In addition to these tragic deaths, hundreds more people every year are injured in speed crashes – some permanently. More than 1000† people are either killed or injured in speed crashes every year.
As the speed of a travelling vehicle increases, so does the risk of a crash. Australian research^ has shown that the risk of a serious casualty crash doubles with just a 5 kilometre speed increase on 60 kilometre urban roads or with a 10 kilometre increase on rural highways.
Regardless of whether other factors (such as alcohol, drugs and so on) contribute to a specific crash, speeding is dangerous because:
- the faster you go, the longer your stopping distance
- the faster you go, the harder you hit.
Driving within the speed limit allows you more time to react to unexpected variables such as the actions of other road users around you (vehicles, pedestrians and cyclists), and changes to the road environment itself (such as pot holes and obstacles). It is impossible to control the actions of other road users, and it is impossible to predict changes to the road environment that may require you to slow down to avoid a hazard.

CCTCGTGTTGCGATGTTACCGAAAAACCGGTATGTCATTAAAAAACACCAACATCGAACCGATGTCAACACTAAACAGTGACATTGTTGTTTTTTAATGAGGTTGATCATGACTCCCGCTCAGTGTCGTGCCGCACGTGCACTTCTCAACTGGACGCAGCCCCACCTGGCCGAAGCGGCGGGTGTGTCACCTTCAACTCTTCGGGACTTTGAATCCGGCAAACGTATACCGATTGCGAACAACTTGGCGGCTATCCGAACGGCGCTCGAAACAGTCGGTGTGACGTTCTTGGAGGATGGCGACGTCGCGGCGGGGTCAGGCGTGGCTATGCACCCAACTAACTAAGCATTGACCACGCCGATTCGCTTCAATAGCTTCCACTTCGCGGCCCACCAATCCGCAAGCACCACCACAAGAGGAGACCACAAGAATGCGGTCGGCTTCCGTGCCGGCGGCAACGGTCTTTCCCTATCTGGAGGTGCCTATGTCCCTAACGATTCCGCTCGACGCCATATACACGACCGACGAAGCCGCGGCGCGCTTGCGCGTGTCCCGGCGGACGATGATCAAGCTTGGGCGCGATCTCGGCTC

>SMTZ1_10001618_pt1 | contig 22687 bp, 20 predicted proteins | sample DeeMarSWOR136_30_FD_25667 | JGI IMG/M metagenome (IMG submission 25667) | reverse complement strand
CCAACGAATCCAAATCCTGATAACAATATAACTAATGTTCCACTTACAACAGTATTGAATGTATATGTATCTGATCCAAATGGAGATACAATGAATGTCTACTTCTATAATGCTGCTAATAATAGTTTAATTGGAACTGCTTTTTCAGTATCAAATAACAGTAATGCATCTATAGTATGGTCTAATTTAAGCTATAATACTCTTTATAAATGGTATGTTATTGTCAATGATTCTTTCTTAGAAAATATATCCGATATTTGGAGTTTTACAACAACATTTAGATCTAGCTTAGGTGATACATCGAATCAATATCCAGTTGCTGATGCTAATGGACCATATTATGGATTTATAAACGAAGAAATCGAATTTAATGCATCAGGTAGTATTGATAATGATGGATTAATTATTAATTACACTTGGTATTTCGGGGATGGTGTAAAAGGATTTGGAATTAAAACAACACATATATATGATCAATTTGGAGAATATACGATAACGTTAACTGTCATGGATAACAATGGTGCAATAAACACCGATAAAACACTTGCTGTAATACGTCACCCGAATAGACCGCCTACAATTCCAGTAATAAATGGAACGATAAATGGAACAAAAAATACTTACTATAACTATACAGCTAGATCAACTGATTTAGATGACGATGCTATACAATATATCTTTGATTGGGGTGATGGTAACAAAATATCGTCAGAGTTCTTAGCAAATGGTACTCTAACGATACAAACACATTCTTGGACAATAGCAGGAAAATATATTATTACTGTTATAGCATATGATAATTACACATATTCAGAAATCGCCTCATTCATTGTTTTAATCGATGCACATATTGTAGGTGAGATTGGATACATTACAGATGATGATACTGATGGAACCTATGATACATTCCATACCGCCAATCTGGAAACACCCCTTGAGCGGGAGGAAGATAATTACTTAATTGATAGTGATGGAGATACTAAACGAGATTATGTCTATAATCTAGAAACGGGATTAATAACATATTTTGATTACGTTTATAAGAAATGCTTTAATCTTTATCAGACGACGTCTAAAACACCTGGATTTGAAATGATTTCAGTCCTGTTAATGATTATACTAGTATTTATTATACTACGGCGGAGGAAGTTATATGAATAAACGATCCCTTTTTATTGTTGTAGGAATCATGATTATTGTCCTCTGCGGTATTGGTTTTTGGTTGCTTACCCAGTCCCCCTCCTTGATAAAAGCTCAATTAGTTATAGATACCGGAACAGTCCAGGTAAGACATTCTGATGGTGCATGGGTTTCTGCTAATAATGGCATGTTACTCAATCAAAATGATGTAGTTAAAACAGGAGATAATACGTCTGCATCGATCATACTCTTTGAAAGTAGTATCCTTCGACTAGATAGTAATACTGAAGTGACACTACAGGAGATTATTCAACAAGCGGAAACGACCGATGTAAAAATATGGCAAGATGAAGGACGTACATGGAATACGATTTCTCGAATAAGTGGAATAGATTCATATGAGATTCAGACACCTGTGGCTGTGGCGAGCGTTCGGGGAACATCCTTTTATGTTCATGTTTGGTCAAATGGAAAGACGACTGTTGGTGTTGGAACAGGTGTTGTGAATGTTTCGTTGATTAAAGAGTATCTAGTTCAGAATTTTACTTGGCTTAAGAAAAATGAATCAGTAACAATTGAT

Driving within the speed limit will allow you and other road users the best chance of survival in a crash.
†Five years 2005–2009 fatalities and all injuries, including hospitalisations for crashes involving a speeding driver or rider.
‡The above social cost figures are provided in 2010 dollar value using the Bureau of Infrastructure, Transport and Regional Economics (BITRE) 2006 social cost estimates.
^Kloeden CN, McLean AJ and Glonek G, 2002. Reanalysis of travelling speed and the risk of crash involvement in Adelaide South Australia, report CR 207, ATSB, Canberra. Kloeden CN, Ponte G and McLean AJ, 2001. Travelling speed and the risk of crash involvement on rural roads, report CR 204, ATSB, Canberra.